Monday 29 May 2017

The toddler politics of the North cannot be indulged

Rushing to Northern Ireland's aid at every self-inflicted crisis only encourages it to not grow up

More Brothers Grim than Chuckle Brothers: Martin McGuinness and Arlene Foster, Deputy First Minister and First Minister of Northern Ireland, speaking to journalists as they left Number 10 Downing Street last October Photo: Dylan Martinez/Reuters
More Brothers Grim than Chuckle Brothers: Martin McGuinness and Arlene Foster, Deputy First Minister and First Minister of Northern Ireland, speaking to journalists as they left Number 10 Downing Street last October Photo: Dylan Martinez/Reuters

Eilis O'Hanlon

Poet John Montague, who died in December at the age of 87, compared his own evolving relationship with the Northern Irish Troubles to fellow poets' attitude towards the French Revolution.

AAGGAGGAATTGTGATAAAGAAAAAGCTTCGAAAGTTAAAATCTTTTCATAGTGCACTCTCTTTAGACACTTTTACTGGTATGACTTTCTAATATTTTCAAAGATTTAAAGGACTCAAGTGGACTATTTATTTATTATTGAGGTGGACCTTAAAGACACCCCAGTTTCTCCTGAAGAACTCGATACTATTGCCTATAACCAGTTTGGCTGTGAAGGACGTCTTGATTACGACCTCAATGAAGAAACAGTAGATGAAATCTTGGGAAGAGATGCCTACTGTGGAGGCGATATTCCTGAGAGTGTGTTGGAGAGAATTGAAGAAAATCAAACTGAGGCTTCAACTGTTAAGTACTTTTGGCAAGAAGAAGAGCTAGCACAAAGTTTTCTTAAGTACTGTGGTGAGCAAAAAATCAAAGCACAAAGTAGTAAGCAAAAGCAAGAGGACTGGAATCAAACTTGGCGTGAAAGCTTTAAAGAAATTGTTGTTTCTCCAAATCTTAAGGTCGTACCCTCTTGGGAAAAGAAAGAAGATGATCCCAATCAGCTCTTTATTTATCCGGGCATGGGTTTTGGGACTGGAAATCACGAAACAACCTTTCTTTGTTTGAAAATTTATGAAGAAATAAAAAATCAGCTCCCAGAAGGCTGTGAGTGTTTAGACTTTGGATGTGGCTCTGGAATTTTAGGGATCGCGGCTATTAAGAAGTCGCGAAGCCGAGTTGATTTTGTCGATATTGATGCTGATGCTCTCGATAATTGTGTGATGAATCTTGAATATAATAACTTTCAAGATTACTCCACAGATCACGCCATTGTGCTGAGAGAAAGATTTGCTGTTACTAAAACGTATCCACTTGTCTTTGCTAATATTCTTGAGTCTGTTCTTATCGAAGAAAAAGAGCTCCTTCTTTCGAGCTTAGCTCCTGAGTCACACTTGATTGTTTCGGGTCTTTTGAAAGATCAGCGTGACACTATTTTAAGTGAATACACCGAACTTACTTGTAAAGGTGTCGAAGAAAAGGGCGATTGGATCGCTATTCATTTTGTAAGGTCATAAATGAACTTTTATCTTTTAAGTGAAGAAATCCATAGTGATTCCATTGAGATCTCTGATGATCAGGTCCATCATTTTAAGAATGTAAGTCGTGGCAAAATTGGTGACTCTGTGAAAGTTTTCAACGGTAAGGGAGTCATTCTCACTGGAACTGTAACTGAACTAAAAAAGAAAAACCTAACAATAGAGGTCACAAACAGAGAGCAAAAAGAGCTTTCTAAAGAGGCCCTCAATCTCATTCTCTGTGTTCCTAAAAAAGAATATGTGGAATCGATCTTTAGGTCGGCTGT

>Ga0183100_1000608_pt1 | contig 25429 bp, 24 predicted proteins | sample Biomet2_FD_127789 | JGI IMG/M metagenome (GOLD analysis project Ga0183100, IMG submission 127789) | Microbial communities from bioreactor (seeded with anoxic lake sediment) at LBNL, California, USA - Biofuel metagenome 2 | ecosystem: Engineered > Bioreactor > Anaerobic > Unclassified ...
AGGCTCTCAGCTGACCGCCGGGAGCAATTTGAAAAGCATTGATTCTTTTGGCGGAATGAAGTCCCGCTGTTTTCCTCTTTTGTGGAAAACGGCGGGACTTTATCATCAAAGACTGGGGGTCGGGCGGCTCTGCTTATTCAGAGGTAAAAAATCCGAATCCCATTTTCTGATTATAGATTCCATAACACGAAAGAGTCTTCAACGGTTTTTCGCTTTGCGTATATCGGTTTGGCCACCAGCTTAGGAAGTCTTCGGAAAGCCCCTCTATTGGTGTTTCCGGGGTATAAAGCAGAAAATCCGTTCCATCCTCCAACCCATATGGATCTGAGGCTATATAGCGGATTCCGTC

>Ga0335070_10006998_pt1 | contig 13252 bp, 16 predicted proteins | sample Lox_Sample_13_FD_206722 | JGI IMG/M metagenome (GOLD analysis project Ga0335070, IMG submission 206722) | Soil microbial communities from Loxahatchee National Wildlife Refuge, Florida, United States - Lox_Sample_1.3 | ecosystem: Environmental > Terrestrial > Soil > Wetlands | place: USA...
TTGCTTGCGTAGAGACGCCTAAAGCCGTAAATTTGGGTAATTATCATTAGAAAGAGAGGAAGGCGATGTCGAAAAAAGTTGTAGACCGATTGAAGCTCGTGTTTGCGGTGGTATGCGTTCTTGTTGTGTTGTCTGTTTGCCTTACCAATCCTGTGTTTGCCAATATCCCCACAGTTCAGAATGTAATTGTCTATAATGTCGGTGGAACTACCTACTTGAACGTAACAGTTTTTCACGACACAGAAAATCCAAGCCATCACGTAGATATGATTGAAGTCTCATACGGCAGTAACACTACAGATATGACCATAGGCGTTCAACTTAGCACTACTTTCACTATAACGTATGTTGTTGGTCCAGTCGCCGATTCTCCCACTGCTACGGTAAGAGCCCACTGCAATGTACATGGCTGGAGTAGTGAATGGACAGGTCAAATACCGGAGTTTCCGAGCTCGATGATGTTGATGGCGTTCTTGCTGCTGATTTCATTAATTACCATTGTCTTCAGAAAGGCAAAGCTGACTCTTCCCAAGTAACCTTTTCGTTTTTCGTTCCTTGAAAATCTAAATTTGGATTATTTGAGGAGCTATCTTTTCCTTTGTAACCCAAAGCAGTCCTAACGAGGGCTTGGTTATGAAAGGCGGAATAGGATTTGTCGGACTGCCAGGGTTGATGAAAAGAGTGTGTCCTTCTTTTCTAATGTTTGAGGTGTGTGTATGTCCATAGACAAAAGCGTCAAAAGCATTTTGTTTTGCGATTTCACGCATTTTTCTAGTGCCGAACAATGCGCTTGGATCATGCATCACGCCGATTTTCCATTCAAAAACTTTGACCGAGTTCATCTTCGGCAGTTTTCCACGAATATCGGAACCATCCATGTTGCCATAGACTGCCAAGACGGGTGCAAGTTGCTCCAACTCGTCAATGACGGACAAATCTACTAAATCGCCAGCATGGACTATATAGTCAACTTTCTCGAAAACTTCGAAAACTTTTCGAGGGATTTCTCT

In an archive interview broadcast on RTE Radio One's Bowman: Sunday: 8.30 programme last week, the Tyrone-born writer described how the Romantics went through stages of excitement and "awakening", then endured the "bloody exchange" and "stasis" that followed, before finally "having to turn away from the contemplation of this horror into some sort of resolution within themselves".

For Montague, his own excitement came with the civil rights movement, when suddenly it felt as if there was the possibility of positive change in the North; the "awakening" was the rapid growth of consciousness of the political situation; then came the galloping contagion of sectarian violence, which fostered a putrid inertia; finally, the inevitable turning away.

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